So Acrobat reader can handle alternative text of pictures, but my favourite browser not. And I had not made Acrobat reader a requisite for the workshop. A bit late, but alternative text can be used.

What went right?

I maximised pictures. Leaving out irrelevant parts from the slides.

In the right top corner of the slides I used small pictures to show the state of the test session.

During my preparation I looked at the presentation. There were no spots shining on the screen, so the contrast was good.

During the demo part I used a headset microphone. Attendees could hear me and I could talk at a normal volume. Most important is the fact, that the small microphone did not hide my mouth.

Warning: Code of Conduct ahead

On November 5th I gave a workshop about Exploratory Testing and General Data Protection Regulation. GDPR is an European privacy law.

Need

In the past I wrote about the Code of Conduct. A good set of rules will ensure the safety of the delegates, the speakers, and the organisers of a conference. When enforced.

Therefore I was keen to adhere to this Code. The more diverse people at a conference, the more perspectives being shared. A new perspective is not always out of the box thinking, but natural for some people.

A woman looks different to privacy than a man.

Now I had a dilemma: I had a workshop about privacy. If a name and address would become public, then unpleasant things could happen to certain people.

I remembered a conversation with a white man not realising the consequences of a data breach. So I shared a story with him. It had some impact on him.

But this same trick would have a bad impact on women present in my workshop. So I would not stick to the Code of Conduct.

Imagine being removed from the conference as a speaker. Not good. At all.

Contact

It was time for me to mail to Uwe Gelfrich, my contact at the conference. I made a brutal honest warning like:
the workshop contains situations about violence and harassment.

In this way I could still talk about certain situations. Because people were warned in advance.

Uwe replied thoughtfully: violence and harassment would not be used in the workshop. And he proposed a warning along the following lines:
the workshop may contain situations about violence and harassment.

I agreed.
The warning was set on my abstract on the website.

And I would not use a rant.

Attention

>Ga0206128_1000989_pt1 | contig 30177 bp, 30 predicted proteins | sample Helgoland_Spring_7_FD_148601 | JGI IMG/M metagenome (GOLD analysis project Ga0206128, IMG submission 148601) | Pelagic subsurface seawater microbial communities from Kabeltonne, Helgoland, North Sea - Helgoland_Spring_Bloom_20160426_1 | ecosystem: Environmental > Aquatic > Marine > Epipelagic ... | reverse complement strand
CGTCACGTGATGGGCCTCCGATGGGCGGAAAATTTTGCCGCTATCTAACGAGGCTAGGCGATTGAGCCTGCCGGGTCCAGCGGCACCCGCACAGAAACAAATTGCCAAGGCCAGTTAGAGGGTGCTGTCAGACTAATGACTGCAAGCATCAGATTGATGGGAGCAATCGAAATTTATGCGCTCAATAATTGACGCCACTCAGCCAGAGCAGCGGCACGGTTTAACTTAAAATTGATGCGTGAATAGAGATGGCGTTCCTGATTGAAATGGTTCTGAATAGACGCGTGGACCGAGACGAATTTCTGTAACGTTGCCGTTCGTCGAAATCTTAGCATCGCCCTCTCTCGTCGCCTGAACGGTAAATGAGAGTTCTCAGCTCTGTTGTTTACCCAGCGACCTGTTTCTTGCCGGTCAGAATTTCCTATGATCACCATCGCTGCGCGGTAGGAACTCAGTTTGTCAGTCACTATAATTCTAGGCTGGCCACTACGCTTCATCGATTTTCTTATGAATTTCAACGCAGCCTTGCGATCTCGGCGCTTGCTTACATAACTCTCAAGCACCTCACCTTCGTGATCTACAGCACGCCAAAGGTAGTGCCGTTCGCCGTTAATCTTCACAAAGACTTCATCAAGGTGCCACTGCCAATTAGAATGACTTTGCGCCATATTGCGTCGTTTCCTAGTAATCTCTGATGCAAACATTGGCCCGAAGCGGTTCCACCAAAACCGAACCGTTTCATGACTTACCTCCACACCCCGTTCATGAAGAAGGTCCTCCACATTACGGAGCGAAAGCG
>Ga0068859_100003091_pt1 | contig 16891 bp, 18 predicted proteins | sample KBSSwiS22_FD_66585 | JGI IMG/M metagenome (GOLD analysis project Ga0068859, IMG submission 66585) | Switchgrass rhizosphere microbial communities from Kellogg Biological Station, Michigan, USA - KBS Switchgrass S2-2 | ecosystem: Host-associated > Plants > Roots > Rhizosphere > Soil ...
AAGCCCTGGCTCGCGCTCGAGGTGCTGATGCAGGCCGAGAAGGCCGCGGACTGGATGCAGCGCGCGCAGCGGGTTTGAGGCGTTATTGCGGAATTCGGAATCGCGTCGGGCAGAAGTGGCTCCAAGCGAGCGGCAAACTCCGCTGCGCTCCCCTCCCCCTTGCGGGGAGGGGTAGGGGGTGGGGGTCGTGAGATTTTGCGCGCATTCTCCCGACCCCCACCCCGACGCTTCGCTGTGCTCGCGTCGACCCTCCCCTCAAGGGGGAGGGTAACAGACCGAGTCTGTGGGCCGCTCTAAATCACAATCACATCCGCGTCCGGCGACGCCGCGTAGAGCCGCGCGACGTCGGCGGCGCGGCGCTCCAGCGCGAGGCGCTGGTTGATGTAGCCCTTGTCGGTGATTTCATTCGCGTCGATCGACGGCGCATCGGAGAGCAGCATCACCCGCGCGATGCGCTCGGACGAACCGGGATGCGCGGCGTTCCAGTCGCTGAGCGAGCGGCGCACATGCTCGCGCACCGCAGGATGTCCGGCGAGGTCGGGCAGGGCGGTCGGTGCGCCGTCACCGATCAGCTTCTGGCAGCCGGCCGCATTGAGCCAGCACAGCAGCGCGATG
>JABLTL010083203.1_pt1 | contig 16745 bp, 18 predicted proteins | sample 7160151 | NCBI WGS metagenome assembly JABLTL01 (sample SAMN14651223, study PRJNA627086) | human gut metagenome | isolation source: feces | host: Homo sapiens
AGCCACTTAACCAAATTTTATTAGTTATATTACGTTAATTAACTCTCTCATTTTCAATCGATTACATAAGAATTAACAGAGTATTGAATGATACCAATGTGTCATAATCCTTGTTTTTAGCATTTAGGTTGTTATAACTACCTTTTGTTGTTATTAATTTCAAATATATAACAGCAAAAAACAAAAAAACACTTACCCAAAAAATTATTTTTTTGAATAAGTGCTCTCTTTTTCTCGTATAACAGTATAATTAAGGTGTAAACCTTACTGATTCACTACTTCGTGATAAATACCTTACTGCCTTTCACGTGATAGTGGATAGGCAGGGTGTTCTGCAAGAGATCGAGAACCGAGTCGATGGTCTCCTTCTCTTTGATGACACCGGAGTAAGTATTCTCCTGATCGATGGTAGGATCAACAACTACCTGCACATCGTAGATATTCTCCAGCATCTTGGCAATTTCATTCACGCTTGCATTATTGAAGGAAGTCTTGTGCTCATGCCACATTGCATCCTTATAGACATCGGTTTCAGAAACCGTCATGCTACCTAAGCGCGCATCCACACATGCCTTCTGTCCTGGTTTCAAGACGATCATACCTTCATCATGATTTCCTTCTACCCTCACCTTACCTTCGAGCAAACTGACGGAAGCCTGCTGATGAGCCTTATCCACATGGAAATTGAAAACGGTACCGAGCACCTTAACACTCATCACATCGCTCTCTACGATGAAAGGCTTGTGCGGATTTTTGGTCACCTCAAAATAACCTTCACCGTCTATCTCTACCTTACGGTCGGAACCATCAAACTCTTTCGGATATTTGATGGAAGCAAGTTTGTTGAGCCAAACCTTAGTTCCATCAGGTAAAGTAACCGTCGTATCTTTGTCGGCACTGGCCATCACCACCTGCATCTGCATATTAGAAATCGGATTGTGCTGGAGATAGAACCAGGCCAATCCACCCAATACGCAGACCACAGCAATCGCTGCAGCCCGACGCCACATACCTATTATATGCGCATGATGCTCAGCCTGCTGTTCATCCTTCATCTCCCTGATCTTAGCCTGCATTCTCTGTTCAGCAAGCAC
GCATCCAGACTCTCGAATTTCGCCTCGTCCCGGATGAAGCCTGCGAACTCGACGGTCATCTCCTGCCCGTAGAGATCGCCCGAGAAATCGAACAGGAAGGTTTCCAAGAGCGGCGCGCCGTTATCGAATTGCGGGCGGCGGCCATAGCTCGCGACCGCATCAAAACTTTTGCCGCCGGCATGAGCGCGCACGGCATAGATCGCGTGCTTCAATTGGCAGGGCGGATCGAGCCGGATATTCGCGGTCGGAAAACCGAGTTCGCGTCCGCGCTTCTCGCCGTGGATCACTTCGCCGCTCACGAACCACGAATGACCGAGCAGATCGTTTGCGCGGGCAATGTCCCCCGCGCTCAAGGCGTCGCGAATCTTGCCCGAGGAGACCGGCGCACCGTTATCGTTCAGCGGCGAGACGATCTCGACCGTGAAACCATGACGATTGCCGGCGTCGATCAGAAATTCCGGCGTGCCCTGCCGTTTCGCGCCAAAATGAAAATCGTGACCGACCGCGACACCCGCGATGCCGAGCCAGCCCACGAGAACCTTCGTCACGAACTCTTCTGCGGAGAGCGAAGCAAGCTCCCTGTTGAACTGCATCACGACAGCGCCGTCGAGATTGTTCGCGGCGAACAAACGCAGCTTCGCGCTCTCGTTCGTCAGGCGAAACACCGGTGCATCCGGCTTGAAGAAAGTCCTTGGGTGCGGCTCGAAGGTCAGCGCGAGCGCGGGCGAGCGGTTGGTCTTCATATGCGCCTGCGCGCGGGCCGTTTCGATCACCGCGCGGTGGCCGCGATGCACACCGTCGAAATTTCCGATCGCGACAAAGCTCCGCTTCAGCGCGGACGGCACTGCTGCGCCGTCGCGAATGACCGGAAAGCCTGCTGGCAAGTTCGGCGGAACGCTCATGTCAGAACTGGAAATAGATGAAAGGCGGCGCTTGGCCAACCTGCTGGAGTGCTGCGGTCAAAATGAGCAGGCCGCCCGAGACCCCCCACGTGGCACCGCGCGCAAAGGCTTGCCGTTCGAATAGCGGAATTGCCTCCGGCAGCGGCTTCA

During the preparation of my workshop I read a tweet about an anxiety attack of a delegate on a conference. According to me this person was angered about the vague content warning.

I reacted with the following tweet:
“During Global Diversity CFP Day this year I heard about trigger warnings for the first time.

So I did my homework.

I contacted the conference about a suitable and specific warning. It is on my abstract. It will be shown before and right after the start. I will tell it.”

Start

On the day of my workshop I tweeted about the warning. It was retweeted by Agile Testing Days.

During the arrival of the delegates I regularly switched between the workshop title slide and the warning slide.

After the opening I gave a warning and an explicit permission to leave the room. I would not be offended. Then I waited about 20 seconds before continuing.

So this looked like an inclusive opening of my workshop.

Actually no.
I missed some accessibility items which will be covered in the next blog post. Reads like a pretty cliff-hanger.

Change

On the Women and Allies evening a delegate told about a talk with HR. If colleagues would not behave themselves, then they would probably be removed from conferences because of the Code of Conduct.

Bonus Workshop Preparation Stage

Some thoughts:
“Are you really ready for your Agile Testing Days workshop?”
“No. Slides need to be updated. There are concept handouts. I still need to tweak.”
“So what is that bonus stage?”

Dreadful stage

The Bonus Workshop Preparation sSage starts after the dreadful stage, the stage without progress.

Progress can be measured in number of sheets or number of the exercises. I prefer the number of usable ideas for attendees. Customer centric. Sounds Agile to me.

2 weeks before my holiday I was in the dreadful stage. One of my website exercises became smaller instead of bigger. I used all tricks to get a baseline, but I failed.

I realised that I had to step back. The only solution I had was to fall back on an older version of the software. Within a few days I had a better solution.

Bonus stage

Another way to determine the bonus stage is the feedback of my reviewers.

My basic question: were they engaged?
My observation: yes.

I paid attention to words and the way they were pronounced. I looked at the body language. Most important: did they learn something?

What would I more include in my workshop?

  • an one pager
  • list of extra resources
  • a mind map
  • visual clues for exercises

“You can always change your workshop.”
My wife

Proper stage name

Last weekend I talked about my workshop with one of my kids. I told that one reviewer and I missed an obvious bug in the website. I was amused.

I told about some jokes how to illustrate my points. We had a good laugh about it.

The bonus part is also the fun part. The part which will make a workshop good or great.